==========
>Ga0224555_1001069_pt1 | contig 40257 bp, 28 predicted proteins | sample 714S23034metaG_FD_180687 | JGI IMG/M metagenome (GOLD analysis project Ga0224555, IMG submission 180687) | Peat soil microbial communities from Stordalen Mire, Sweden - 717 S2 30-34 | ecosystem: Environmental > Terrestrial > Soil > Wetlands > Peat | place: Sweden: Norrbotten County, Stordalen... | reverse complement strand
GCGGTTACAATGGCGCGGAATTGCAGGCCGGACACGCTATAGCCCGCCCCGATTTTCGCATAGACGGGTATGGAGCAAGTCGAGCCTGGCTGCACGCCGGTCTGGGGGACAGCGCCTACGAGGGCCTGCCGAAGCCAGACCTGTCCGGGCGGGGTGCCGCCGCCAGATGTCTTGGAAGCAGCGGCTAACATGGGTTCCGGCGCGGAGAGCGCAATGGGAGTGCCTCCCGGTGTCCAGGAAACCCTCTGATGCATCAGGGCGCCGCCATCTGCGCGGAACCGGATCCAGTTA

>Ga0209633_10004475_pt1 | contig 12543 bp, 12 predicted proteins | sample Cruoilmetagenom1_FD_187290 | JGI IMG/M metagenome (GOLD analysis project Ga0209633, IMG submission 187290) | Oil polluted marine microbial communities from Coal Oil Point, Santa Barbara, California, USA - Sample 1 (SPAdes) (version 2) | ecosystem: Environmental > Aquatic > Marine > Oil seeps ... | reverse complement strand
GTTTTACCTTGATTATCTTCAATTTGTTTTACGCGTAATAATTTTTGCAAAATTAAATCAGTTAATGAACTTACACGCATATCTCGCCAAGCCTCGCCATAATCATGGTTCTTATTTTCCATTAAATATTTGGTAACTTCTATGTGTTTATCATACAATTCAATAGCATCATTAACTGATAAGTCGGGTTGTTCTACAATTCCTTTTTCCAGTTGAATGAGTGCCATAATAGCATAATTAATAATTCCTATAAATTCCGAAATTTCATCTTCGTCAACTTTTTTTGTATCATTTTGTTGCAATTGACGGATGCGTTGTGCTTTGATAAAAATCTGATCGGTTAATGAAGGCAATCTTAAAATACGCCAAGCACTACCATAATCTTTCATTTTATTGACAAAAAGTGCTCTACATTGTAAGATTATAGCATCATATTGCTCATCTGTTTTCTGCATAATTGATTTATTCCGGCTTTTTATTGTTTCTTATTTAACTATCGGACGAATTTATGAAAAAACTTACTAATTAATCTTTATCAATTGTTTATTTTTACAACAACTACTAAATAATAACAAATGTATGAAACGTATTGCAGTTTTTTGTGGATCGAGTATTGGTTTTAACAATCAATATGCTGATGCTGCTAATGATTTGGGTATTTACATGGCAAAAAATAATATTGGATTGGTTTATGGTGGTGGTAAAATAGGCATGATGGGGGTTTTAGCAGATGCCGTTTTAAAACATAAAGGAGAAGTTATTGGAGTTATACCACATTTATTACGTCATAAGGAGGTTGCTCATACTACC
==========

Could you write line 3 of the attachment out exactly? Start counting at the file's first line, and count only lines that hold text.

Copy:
>Ga0209633_10004475_pt1 | contig 12543 bp, 12 predicted proteins | sample Cruoilmetagenom1_FD_187290 | JGI IMG/M metagenome (GOLD analysis project Ga0209633, IMG submission 187290) | Oil polluted marine microbial communities from Coal Oil Point, Santa Barbara, California, USA - Sample 1 (SPAdes) (version 2) | ecosystem: Environmental > Aquatic > Marine > Oil seeps ... | reverse complement strand